Bob Stacey concedes, Tom Hughes is your new Metro president (Update x7)

Bob Stacey concedes; Tom Hughes is the new President of Metro.

Thanks to Doug K in the comments. Bob Stacey has conceded the race to Tom Hughes. It’s over.


UPDATE 6: Bob Stacey does better today, netting almost 100 votes, but still trails Tom Hughes by 1017 votes.

County Tom Hughes Bob Stacey Other (write-in)
Clackamas 38,418 33,118 444
Multnomah 86,506 116,010 1808
Washington 72,289 47,068 892
Totals 197,213 196,196 3144

UPDATE 5: Tim Hibbits of the Portland Tribune has called the race for Hughes. Hat tip to RA Fontes in the comments.

UPDATE 3 & 4: 11/10/10 results

Washington County updates its results (3:00). Multnomah County updates its results (4:30).

County Tom Hughes Bob Stacey Other (write-in)
Clackamas 38,346 33,058 336
Multnomah 86,365 115,751 1803
Washington 72,230 47,026 892
Totals 196,941 195,835 3141

Hughes widens his lead to 1106 votes. He gained several votes from Washington County, though Stacey offset this somewhat with a net gain of 16 from Multnomah. Don’t know if Clackamas County will publish any updates today.

(Note: See UPDATE below).

It’s been nearly a week since the general election. We know who the next governor of Oregon will be (Kitz), and whether or not TriMet will have some extra money to play with (no). What we don’t know, still, is who the next Metro president will be.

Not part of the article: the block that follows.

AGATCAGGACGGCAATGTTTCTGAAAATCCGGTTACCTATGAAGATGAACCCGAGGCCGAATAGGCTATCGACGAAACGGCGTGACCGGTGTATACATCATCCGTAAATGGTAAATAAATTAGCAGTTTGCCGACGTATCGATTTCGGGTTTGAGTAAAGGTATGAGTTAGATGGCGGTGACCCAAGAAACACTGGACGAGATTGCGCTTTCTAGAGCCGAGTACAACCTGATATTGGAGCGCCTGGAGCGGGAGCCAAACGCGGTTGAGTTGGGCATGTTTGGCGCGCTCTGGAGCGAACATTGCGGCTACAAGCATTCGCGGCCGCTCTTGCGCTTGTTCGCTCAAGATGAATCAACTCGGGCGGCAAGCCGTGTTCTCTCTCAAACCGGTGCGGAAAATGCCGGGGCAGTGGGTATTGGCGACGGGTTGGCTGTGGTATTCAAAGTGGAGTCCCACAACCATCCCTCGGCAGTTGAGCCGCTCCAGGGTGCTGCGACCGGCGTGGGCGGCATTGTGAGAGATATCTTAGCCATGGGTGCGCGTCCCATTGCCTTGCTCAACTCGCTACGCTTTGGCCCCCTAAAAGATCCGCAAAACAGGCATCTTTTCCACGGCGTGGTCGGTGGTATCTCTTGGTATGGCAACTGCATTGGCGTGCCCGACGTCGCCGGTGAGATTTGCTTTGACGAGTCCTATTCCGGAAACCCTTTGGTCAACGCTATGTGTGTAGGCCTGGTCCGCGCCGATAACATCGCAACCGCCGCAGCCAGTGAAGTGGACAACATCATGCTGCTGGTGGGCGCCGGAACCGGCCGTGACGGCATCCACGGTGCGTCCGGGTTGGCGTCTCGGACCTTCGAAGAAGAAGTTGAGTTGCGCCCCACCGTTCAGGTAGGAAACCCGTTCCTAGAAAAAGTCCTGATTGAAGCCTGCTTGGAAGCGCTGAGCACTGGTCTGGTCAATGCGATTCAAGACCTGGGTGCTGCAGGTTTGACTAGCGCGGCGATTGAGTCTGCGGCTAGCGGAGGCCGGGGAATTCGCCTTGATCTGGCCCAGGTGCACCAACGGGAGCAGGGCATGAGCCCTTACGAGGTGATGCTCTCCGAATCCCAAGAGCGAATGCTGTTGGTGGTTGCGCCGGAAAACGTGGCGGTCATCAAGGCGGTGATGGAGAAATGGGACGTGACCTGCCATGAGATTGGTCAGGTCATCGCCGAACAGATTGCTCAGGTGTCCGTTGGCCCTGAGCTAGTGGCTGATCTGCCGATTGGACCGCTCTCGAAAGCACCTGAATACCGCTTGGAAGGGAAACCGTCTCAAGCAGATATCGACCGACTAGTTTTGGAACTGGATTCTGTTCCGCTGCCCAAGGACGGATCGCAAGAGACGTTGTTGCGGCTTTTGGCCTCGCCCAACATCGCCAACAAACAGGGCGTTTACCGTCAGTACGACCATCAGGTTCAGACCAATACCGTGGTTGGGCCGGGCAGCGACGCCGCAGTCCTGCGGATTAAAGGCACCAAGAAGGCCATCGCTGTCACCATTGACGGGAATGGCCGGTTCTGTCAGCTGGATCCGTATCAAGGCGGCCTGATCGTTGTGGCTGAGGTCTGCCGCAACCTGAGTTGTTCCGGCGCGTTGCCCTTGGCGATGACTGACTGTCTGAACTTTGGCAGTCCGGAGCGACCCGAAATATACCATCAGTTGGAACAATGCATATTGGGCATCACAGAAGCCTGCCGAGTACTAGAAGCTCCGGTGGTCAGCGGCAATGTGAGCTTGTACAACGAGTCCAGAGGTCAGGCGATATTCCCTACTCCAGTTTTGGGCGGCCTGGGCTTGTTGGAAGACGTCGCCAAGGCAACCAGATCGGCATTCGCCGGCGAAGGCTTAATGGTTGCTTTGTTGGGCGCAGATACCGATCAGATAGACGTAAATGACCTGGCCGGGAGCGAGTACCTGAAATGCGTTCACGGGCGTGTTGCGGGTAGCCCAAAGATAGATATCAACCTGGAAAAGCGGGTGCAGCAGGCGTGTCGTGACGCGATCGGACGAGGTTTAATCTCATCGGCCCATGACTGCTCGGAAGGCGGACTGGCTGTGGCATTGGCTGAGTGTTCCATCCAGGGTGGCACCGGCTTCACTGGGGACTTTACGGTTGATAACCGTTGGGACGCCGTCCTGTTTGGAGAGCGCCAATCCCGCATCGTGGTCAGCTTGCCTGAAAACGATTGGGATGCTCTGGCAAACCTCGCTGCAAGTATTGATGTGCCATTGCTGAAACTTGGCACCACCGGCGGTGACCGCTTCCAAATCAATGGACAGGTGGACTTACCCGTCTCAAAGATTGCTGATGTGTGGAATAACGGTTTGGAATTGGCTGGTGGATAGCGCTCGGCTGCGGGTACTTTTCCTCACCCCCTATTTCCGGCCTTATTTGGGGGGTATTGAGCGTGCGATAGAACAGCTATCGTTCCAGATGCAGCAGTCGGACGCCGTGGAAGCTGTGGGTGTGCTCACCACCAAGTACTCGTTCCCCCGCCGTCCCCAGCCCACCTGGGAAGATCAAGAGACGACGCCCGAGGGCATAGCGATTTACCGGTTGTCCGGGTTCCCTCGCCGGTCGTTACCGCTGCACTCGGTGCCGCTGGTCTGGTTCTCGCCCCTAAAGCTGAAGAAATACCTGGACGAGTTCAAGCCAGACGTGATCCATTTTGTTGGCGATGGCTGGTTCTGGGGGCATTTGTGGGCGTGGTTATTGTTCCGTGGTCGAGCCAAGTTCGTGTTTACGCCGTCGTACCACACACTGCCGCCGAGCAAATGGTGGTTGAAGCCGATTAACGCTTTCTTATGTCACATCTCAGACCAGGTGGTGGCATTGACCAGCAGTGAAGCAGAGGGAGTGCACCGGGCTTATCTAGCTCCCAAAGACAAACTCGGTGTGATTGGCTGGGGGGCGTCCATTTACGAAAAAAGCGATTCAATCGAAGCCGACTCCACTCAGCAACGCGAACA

As of yesterday, the race stood as follows:

County Tom Hughes Bob Stacey Other (write-in)
Clackamas 38,346 33,058 336
Multnomah 85,828 115,208 1784
Washington 72,074 46,917 889
Totals 196,248 195,183 3119

As you can see, Hughes as a small lead (of about 1000 votes, or about 0.25% of the electorate); but so far, no election analysts have called the race; nor has either of the candidates conceded. Multnomah County, whose vote has favored Stacey, is still counting ballots (1000 ballots were added to the total yesterday); whether there are enough remaining votes to permit Stacey to overtake Hughes is an open question.

Actually, two things surprise me: 1) That Clackamas County is so close, given that is probably the “reddest” county within Metro’s boundary, and the county which most decisively voted no on Measure 26-119; and 2) that Tom Hughes is doing as well as he is in Multnomah County. It’s not surprising that Hughes is dominating in Washington County, where he hails from.